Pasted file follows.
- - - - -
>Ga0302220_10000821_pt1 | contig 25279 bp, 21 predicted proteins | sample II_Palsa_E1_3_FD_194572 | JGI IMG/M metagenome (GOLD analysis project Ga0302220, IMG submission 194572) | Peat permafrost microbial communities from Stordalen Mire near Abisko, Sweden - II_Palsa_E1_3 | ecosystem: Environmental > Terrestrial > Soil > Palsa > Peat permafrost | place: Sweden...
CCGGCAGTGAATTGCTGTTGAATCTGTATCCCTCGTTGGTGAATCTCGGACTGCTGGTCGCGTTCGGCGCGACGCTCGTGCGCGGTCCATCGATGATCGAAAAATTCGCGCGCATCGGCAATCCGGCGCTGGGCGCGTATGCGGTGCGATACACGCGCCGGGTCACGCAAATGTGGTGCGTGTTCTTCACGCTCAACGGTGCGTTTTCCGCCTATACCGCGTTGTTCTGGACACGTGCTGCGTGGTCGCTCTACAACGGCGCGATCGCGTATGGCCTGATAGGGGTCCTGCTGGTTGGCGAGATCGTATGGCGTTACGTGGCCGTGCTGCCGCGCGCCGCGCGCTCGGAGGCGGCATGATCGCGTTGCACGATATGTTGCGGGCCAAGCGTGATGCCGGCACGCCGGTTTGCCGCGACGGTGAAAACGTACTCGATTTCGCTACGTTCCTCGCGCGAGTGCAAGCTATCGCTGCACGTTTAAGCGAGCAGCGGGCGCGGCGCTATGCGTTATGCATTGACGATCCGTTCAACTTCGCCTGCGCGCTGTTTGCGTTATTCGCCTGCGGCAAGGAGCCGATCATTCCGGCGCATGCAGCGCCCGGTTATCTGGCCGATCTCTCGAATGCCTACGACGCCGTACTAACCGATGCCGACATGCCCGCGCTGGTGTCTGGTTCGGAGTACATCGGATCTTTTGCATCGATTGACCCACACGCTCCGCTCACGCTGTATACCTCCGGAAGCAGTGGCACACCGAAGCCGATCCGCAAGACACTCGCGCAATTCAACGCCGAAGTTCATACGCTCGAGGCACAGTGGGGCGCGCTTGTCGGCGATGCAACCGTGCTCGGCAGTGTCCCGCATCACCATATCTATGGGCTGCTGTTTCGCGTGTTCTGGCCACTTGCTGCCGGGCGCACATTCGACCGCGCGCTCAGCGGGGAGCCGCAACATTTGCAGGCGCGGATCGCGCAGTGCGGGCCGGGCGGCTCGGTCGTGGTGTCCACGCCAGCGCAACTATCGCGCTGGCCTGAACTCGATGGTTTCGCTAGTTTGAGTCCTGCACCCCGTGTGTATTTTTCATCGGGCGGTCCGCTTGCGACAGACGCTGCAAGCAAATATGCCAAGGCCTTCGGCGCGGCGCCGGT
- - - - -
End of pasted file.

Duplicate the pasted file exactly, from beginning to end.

>Ga0302220_10000821_pt1 | contig 25279 bp, 21 predicted proteins | sample II_Palsa_E1_3_FD_194572 | JGI IMG/M metagenome (GOLD analysis project Ga0302220, IMG submission 194572) | Peat permafrost microbial communities from Stordalen Mire near Abisko, Sweden - II_Palsa_E1_3 | ecosystem: Environmental > Terrestrial > Soil > Palsa > Peat permafrost | place: Sweden...
CCGGCAGTGAATTGCTGTTGAATCTGTATCCCTCGTTGGTGAATCTCGGACTGCTGGTCGCGTTCGGCGCGACGCTCGTGCGCGGTCCATCGATGATCGAAAAATTCGCGCGCATCGGCAATCCGGCGCTGGGCGCGTATGCGGTGCGATACACGCGCCGGGTCACGCAAATGTGGTGCGTGTTCTTCACGCTCAACGGTGCGTTTTCCGCCTATACCGCGTTGTTCTGGACACGTGCTGCGTGGTCGCTCTACAACGGCGCGATCGCGTATGGCCTGATAGGGGTCCTGCTGGTTGGCGAGATCGTATGGCGTTACGTGGCCGTGCTGCCGCGCGCCGCGCGCTCGGAGGCGGCATGATCGCGTTGCACGATATGTTGCGGGCCAAGCGTGATGCCGGCACGCCGGTTTGCCGCGACGGTGAAAACGTACTCGATTTCGCTACGTTCCTCGCGCGAGTGCAAGCTATCGCTGCACGTTTAAGCGAGCAGCGGGCGCGGCGCTATGCGTTATGCATTGACGATCCGTTCAACTTCGCCTGCGCGCTGTTTGCGTTATTCGCCTGCGGCAAGGAGCCGATCATTCCGGCGCATGCAGCGCCCGGTTATCTGGCCGATCTCTCGAATGCCTACGACGCCGTACTAACCGATGCCGACATGCCCGCGCTGGTGTCTGGTTCGGAGTACATCGGATCTTTTGCATCGATTGACCCACACGCTCCGCTCACGCTGTATACCTCCGGAAGCAGTGGCACACCGAAGCCGATCCGCAAGACACTCGCGCAATTCAACGCCGAAGTTCATACGCTCGAGGCACAGTGGGGCGCGCTTGTCGGCGATGCAACCGTGCTCGGCAGTGTCCCGCATCACCATATCTATGGGCTGCTGTTTCGCGTGTTCTGGCCACTTGCTGCCGGGCGCACATTCGACCGCGCGCTCAGCGGGGAGCCGCAACATTTGCAGGCGCGGATCGCGCAGTGCGGGCCGGGCGGCTCGGTCGTGGTGTCCACGCCAGCGCAACTATCGCGCTGGCCTGAACTCGATGGTTTCGCTAGTTTGAGTCCTGCACCCCGTGTGTATTTTTCATCGGGCGGTCCGCTTGCGACAGACGCTGCAAGCAAATATGCCAAGGCCTTCGGCGCGGCGCCGGT